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The Children's Society creative writing competition

Are Writers Selfish?

Amusement A title to conjure with....

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Capo Famiglia
Full Member
Author urges wannabe wordsmiths to write about ‘awkward’ age

A best-selling author has told how her battle with teenage depression inspired her to support a charity campaign to improve help for vulnerable older teenagers.

Emma Healey is urging aspiring writers to enter a creative writing competition run by The Children’s Society in partnership with Viking, an imprint of Penguin Random House.
The competition is part of the national charity’s Seriously Awkward campaign. The campaign aims to secure more help for vulnerable 16 and 17-year-olds with everything from mental health issues, to support with housing and access to education and employment.

Emma said it struck a chord due to her own experiences of depression, which inspired Whistle in the Dark, the follow-up to her award-winning debut novel Elizabeth is Missing. Her new book tells the story of a teenager, Lana, who went missing, through the eyes of her mother.

“I keep meeting people who have faced these issues themselves or have children who are still struggling with this nightmare - it’s more widespread than people think,” said Emma, who suffered a breakdown not long before she turned 16.

“Like Lana I’d been self-harming and thinking about suicide and on one occasion I took loads of pills which my mum made me throw up.

“There are lots of things going on for teenagers, with exam stress, changing friendship groups, becoming independent and all those hormone changes affecting you.”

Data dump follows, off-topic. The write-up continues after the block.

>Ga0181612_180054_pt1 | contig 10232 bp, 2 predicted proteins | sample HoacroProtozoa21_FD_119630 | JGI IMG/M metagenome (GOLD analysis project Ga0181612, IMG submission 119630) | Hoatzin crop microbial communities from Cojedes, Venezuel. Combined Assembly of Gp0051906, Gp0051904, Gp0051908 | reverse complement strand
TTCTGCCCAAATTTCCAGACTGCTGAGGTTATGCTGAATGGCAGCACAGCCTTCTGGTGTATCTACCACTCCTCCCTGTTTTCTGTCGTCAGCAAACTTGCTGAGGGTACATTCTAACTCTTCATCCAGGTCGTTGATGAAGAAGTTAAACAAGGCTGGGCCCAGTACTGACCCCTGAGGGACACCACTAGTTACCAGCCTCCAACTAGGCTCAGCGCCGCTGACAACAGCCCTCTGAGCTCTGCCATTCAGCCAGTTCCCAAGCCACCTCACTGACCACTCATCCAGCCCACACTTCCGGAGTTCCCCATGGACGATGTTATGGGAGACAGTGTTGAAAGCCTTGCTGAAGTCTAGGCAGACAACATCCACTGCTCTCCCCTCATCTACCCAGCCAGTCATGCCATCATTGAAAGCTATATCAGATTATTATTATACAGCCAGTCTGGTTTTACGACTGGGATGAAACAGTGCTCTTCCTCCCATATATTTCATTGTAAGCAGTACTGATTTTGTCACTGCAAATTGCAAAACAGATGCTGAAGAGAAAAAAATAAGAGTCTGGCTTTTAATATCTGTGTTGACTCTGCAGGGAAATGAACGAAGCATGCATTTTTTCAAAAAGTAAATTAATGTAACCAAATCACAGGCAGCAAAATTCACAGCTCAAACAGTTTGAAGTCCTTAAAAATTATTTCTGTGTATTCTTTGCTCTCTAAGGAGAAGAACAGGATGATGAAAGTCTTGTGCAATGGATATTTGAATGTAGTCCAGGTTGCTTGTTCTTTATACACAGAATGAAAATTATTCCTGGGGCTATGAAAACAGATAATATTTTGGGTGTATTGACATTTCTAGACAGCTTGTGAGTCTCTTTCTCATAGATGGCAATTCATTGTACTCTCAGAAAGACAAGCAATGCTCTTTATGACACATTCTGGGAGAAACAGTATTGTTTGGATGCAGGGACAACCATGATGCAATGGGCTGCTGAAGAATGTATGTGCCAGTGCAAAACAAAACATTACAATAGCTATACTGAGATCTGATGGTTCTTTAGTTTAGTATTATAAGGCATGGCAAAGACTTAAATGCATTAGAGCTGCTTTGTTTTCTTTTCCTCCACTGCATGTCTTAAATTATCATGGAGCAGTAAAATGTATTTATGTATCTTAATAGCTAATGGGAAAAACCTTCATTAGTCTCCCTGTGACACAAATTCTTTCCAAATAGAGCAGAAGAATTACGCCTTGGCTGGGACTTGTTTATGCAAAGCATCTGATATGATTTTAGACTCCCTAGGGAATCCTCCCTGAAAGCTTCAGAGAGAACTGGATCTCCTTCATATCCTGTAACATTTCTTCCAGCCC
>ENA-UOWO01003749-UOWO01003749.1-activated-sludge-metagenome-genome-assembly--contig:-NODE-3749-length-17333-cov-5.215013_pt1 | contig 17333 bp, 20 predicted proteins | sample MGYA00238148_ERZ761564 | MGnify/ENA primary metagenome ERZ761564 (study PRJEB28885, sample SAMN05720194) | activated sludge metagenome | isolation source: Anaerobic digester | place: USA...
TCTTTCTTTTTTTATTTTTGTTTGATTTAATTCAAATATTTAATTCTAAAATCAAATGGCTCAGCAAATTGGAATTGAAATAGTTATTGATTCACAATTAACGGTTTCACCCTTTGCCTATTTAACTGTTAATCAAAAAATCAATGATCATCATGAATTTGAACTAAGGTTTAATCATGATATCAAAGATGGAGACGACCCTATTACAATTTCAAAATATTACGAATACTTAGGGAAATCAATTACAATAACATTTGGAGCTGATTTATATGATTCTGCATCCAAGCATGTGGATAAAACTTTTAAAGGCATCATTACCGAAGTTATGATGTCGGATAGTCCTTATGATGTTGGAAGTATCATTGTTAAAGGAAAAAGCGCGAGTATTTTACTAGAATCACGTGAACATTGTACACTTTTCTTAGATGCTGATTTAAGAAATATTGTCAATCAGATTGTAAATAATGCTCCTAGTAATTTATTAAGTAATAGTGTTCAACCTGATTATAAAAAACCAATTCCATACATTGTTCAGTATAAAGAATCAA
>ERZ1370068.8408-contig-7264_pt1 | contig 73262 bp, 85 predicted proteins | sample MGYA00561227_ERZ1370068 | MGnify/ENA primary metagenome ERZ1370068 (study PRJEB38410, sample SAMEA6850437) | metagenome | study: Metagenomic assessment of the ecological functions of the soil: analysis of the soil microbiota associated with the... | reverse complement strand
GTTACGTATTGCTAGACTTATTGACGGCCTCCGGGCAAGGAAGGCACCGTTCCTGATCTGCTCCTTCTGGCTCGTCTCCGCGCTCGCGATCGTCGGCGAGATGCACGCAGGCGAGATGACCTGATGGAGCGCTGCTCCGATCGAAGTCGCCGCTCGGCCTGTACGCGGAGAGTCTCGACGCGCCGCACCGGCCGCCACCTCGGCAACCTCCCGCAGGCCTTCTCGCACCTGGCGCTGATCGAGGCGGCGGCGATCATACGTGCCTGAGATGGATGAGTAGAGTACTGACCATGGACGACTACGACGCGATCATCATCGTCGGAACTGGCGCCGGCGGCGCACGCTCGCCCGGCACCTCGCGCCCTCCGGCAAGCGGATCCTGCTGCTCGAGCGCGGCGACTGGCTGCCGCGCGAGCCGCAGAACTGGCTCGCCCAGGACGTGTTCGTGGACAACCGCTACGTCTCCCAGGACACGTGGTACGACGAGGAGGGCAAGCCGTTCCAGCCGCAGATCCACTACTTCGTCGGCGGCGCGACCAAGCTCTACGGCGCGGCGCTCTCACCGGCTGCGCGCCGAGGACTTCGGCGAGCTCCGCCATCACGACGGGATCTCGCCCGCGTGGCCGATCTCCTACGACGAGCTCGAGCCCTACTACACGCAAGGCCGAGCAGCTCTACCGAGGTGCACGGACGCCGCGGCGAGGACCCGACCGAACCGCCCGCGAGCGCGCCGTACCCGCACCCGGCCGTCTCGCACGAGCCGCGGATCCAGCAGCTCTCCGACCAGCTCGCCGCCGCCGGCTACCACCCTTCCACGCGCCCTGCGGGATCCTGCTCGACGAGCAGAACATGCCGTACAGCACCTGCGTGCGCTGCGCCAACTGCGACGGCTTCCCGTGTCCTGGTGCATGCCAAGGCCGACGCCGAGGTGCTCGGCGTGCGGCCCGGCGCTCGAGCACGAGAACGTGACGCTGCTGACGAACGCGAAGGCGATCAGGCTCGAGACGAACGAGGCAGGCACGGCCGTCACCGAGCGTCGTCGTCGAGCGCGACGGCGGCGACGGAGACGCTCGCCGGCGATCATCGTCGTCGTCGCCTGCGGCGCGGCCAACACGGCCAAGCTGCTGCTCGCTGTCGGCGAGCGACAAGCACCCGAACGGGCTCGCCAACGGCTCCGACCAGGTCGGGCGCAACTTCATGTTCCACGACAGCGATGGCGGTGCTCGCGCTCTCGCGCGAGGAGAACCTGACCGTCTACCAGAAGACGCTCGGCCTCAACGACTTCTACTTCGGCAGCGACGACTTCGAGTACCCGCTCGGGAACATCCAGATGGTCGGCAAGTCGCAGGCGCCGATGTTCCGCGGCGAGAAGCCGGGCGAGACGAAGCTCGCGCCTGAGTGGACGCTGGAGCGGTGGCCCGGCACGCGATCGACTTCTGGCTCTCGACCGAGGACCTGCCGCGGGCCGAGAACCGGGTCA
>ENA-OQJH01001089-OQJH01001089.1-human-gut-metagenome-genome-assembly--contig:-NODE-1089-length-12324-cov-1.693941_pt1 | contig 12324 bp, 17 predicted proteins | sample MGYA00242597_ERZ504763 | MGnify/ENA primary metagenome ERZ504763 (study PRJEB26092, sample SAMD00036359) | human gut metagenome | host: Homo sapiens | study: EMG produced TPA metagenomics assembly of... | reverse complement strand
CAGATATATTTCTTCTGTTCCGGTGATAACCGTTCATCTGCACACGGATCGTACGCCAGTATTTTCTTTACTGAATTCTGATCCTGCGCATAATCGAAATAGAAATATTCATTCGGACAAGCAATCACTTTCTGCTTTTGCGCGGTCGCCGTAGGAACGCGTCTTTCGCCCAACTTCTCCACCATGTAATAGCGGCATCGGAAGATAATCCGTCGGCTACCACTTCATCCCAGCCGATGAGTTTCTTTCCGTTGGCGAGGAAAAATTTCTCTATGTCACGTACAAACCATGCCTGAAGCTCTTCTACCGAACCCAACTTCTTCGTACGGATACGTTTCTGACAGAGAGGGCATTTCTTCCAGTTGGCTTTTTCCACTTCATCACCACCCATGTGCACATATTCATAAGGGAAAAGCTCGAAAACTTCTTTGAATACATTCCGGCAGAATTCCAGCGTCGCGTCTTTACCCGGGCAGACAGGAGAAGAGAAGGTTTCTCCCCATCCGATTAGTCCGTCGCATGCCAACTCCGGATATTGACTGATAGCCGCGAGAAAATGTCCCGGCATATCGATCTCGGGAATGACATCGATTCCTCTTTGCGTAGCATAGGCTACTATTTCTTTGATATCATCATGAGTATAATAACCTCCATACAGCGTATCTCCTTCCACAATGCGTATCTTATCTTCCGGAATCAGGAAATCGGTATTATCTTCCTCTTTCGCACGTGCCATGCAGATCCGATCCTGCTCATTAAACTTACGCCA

The Children’s Society says vulnerable older children – including those who are designated by councils as being ‘in need’ – are too often dismissed as troublesome teenagers or old enough to cope.

But Emma said that young people needed support – including to talk about their feelings.

“It can be a pretty terrifying time and I felt pressure from every direction, but you don’t really have the language to express any of that when you’re a teenager, even if you have supportive parents like I did,” she said.

“When I eventually saw a social worker and nurse it was suggested that I went into a mental health unit but there were no children’s beds so I was sent to an adult ward.

“Fortunately one psychiatrist got me talking by asking me about paintings, one of my passions. We were eventually able to pin-point the stresses in my life and come up with an alternative plan which involved dropping GCSEs and going into therapy.

“In the year that followed I found it hard to leave the house. I started taking anti-depressants but it wasn’t until I’d nearly finished my degree that I started feeling a lot better.”

Seriously Awkward also calls for support for vulnerable young people to continue after their 18th birthday – a change Emma wholeheartedly supports.

“It’s completely ridiculous to think that anyone’s problems can suddenly be solved because of one birthday but young people are slipping through the net between services which support children and those which help adults,” she said.